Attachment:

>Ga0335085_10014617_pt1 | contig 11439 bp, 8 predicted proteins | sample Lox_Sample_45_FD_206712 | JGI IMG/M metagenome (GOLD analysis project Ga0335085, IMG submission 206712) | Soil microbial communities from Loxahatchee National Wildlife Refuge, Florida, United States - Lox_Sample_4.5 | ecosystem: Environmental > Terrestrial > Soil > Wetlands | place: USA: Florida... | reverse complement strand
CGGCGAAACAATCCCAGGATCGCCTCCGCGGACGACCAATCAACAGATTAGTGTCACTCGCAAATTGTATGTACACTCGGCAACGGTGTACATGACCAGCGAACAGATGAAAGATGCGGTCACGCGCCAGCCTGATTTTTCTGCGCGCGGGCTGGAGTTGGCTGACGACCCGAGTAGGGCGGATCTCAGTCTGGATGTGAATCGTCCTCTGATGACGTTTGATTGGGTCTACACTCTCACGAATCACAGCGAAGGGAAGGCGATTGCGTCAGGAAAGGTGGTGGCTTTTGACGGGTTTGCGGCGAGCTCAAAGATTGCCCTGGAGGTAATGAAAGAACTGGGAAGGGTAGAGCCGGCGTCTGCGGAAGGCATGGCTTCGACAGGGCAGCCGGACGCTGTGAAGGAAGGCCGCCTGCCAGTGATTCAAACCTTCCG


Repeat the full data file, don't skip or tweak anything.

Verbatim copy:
>Ga0335085_10014617_pt1 | contig 11439 bp, 8 predicted proteins | sample Lox_Sample_45_FD_206712 | JGI IMG/M metagenome (GOLD analysis project Ga0335085, IMG submission 206712) | Soil microbial communities from Loxahatchee National Wildlife Refuge, Florida, United States - Lox_Sample_4.5 | ecosystem: Environmental > Terrestrial > Soil > Wetlands | place: USA: Florida... | reverse complement strand
CGGCGAAACAATCCCAGGATCGCCTCCGCGGACGACCAATCAACAGATTAGTGTCACTCGCAAATTGTATGTACACTCGGCAACGGTGTACATGACCAGCGAACAGATGAAAGATGCGGTCACGCGCCAGCCTGATTTTTCTGCGCGCGGGCTGGAGTTGGCTGACGACCCGAGTAGGGCGGATCTCAGTCTGGATGTGAATCGTCCTCTGATGACGTTTGATTGGGTCTACACTCTCACGAATCACAGCGAAGGGAAGGCGATTGCGTCAGGAAAGGTGGTGGCTTTTGACGGGTTTGCGGCGAGCTCAAAGATTGCCCTGGAGGTAATGAAAGAACTGGGAAGGGTAGAGCCGGCGTCTGCGGAAGGCATGGCTTCGACAGGGCAGCCGGACGCTGTGAAGGAAGGCCGCCTGCCAGTGATTCAAACCTTCCG